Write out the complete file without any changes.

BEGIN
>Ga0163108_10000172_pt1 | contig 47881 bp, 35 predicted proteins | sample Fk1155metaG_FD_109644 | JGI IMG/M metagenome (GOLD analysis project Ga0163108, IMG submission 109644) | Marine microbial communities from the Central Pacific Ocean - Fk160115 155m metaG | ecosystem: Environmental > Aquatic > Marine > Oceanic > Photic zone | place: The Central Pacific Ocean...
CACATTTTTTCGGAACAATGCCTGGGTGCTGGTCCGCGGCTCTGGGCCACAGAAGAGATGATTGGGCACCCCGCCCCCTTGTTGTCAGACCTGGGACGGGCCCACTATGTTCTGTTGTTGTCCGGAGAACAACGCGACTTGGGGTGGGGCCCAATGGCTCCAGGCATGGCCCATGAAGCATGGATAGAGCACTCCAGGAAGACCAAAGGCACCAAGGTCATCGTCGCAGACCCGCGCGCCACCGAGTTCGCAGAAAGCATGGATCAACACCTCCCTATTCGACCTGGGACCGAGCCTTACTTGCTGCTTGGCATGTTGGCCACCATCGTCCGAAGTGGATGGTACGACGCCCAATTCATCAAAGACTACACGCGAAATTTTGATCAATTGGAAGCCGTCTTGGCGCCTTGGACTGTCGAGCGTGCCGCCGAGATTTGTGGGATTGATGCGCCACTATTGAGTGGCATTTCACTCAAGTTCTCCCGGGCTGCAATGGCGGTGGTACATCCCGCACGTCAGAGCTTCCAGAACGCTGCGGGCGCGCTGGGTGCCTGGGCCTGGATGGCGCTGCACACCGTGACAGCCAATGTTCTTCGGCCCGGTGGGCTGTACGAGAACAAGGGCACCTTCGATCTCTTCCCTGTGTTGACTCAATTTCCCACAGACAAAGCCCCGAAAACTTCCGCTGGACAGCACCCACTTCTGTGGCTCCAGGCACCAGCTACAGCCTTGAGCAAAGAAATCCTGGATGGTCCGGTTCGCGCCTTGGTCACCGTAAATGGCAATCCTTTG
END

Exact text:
>Ga0163108_10000172_pt1 | contig 47881 bp, 35 predicted proteins | sample Fk1155metaG_FD_109644 | JGI IMG/M metagenome (GOLD analysis project Ga0163108, IMG submission 109644) | Marine microbial communities from the Central Pacific Ocean - Fk160115 155m metaG | ecosystem: Environmental > Aquatic > Marine > Oceanic > Photic zone | place: The Central Pacific Ocean...
CACATTTTTTCGGAACAATGCCTGGGTGCTGGTCCGCGGCTCTGGGCCACAGAAGAGATGATTGGGCACCCCGCCCCCTTGTTGTCAGACCTGGGACGGGCCCACTATGTTCTGTTGTTGTCCGGAGAACAACGCGACTTGGGGTGGGGCCCAATGGCTCCAGGCATGGCCCATGAAGCATGGATAGAGCACTCCAGGAAGACCAAAGGCACCAAGGTCATCGTCGCAGACCCGCGCGCCACCGAGTTCGCAGAAAGCATGGATCAACACCTCCCTATTCGACCTGGGACCGAGCCTTACTTGCTGCTTGGCATGTTGGCCACCATCGTCCGAAGTGGATGGTACGACGCCCAATTCATCAAAGACTACACGCGAAATTTTGATCAATTGGAAGCCGTCTTGGCGCCTTGGACTGTCGAGCGTGCCGCCGAGATTTGTGGGATTGATGCGCCACTATTGAGTGGCATTTCACTCAAGTTCTCCCGGGCTGCAATGGCGGTGGTACATCCCGCACGTCAGAGCTTCCAGAACGCTGCGGGCGCGCTGGGTGCCTGGGCCTGGATGGCGCTGCACACCGTGACAGCCAATGTTCTTCGGCCCGGTGGGCTGTACGAGAACAAGGGCACCTTCGATCTCTTCCCTGTGTTGACTCAATTTCCCACAGACAAAGCCCCGAAAACTTCCGCTGGACAGCACCCACTTCTGTGGCTCCAGGCACCAGCTACAGCCTTGAGCAAAGAAATCCTGGATGGTCCGGTTCGCGCCTTGGTCACCGTAAATGGCAATCCTTTG